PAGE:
Persons with dementia and caregivers can benefit from online resources. The quality and accessibility of these resources, however, can vary. We present work on the Information Quality Framework for Online Dementia Care Resources. To develop the framework, we first empirically examine resources being retrieved with query terms developed with a medical librarian. Searching one of the possible keyword combinations related to living with dementia on Google “Alzheimer AND financial planning” returned 18,900,000 results. Among the top 13 results on the first page of the search results, six were websites of government or non-profit organizations, four were for-profit companies, and three were advertisements. Out of eight unique organizations and companies, two provided support through online communities, but only one is active. The next steps include developing systematic ways to evaluate the credibility and accuracy of these resources, and search and test broader topics of dementia care resources online.

Project 4.

Choi, Hyung Wook; DiMaria-Ghalili, Rose Ann; Kelly, Mat; Poole, Alexander; Yan, Erjia; Huh-Yoo, J
Older Adults and Technology Use: A Systematic Literature Review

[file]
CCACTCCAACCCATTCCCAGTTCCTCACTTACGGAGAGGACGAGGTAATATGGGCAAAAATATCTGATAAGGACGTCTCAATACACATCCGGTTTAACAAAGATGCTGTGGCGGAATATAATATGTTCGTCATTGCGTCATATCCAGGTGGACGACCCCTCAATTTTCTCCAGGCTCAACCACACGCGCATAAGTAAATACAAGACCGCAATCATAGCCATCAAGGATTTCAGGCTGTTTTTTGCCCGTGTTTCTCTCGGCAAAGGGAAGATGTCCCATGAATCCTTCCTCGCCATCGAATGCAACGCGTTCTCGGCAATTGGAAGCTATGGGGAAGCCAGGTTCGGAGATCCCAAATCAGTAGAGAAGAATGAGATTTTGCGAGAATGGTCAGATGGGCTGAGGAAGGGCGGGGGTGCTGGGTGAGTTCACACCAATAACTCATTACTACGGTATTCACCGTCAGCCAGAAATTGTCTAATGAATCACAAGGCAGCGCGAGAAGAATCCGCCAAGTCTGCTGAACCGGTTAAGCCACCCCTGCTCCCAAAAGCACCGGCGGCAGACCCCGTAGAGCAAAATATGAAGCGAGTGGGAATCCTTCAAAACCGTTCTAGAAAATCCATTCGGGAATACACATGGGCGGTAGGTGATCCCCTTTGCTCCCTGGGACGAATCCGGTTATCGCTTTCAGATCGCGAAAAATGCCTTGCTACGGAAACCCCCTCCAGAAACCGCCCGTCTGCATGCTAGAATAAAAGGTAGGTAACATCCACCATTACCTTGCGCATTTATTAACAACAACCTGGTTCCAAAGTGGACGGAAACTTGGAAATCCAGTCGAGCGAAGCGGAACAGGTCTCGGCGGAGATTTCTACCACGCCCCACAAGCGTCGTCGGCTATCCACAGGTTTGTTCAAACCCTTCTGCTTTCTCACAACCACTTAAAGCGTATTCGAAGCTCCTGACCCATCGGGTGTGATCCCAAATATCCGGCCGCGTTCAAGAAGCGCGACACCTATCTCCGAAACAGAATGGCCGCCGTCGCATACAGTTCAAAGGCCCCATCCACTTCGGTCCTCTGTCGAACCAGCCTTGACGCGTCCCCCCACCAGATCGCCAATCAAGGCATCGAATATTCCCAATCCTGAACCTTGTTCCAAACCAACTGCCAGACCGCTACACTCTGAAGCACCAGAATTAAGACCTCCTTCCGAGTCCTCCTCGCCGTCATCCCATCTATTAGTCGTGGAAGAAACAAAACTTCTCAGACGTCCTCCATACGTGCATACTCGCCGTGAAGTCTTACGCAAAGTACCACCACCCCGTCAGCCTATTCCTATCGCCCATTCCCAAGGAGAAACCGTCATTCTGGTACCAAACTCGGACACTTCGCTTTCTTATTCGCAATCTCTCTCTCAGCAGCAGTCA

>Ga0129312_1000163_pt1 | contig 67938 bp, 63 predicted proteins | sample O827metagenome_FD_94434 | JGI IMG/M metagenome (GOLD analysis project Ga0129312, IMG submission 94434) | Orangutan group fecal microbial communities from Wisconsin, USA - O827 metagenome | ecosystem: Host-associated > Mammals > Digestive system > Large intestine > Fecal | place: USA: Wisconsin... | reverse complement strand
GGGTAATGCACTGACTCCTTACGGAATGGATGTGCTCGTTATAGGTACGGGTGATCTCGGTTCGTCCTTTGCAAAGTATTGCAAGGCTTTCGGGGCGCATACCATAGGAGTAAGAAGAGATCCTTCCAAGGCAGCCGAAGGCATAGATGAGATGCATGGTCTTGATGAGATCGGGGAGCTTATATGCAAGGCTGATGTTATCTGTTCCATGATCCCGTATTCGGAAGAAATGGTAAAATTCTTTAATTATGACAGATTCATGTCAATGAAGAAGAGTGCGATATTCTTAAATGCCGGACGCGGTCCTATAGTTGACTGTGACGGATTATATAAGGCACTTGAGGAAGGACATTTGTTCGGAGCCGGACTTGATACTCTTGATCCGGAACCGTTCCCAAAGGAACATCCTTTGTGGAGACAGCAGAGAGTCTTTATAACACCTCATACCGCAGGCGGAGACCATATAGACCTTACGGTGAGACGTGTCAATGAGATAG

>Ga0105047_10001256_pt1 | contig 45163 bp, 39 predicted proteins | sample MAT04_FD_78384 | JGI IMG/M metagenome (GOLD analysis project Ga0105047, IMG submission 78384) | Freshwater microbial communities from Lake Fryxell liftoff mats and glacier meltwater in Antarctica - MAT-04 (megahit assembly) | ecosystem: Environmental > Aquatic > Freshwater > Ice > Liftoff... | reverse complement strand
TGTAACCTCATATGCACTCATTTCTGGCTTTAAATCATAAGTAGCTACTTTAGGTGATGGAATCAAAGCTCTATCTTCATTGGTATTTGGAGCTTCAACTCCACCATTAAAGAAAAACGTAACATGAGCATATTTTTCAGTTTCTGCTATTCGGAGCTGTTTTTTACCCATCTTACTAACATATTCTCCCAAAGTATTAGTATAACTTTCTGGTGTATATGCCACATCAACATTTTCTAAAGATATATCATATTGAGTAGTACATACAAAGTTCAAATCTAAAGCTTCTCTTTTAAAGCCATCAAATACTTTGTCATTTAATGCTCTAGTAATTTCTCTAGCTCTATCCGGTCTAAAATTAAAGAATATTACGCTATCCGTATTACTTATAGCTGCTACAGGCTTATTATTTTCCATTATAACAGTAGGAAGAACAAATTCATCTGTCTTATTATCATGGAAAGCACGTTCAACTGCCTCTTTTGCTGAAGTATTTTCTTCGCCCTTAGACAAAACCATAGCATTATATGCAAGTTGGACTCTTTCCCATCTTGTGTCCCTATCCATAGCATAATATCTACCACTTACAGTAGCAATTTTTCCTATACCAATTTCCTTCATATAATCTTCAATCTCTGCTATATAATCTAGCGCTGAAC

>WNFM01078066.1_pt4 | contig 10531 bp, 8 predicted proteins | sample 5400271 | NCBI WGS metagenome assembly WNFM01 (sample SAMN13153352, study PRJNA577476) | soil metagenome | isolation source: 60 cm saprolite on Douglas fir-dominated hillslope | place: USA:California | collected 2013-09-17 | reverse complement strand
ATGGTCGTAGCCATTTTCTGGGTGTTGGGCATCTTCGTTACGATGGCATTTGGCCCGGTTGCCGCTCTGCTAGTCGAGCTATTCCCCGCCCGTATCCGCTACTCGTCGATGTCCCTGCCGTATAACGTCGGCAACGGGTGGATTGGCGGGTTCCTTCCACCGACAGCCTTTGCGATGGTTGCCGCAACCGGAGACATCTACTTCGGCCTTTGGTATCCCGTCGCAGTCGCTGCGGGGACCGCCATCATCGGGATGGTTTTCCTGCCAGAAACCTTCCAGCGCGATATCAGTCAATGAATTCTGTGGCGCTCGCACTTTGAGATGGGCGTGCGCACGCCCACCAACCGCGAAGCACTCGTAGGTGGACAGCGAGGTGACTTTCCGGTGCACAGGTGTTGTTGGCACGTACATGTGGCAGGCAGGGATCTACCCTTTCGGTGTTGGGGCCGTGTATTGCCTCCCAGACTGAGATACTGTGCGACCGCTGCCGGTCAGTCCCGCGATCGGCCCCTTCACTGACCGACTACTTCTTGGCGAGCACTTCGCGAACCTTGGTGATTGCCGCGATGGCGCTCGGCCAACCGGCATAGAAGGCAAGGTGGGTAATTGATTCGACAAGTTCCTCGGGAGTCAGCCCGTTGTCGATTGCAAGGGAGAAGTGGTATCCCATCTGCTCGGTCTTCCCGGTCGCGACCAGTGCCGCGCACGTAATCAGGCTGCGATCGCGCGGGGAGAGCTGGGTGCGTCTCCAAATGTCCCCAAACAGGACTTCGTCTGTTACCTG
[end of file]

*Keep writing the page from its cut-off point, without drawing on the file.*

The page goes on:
Researchers are increasingly interested in leveraging technology to support the physical and mental well-being of older adults. We systematically reviewed previous scholars’ criteria for sampling older adult populations, focusing on age cohorts (namely adults over 65) and their use of internet and smart technologies. We iteratively developed keyword combinations that represent older adults and technology from the retrieved literature. Between 2011 and 2020, 70 systematic reviews were identified, 26 of which met our inclusion criteria for full review. Most important, not one of the 26 papers used a sample population classification more fine-grained than “65 and older.” A knowledge gap thus exists; researchers lack a nuanced understanding of differences within this extraordinarily broad age-range. Demographics that we propose to analyze empirically include not only finer measures of age (e.g., 65-70 or 71-75, as opposed to “65 and older”), but also those age groups’ attitudes toward and capacity for technology use.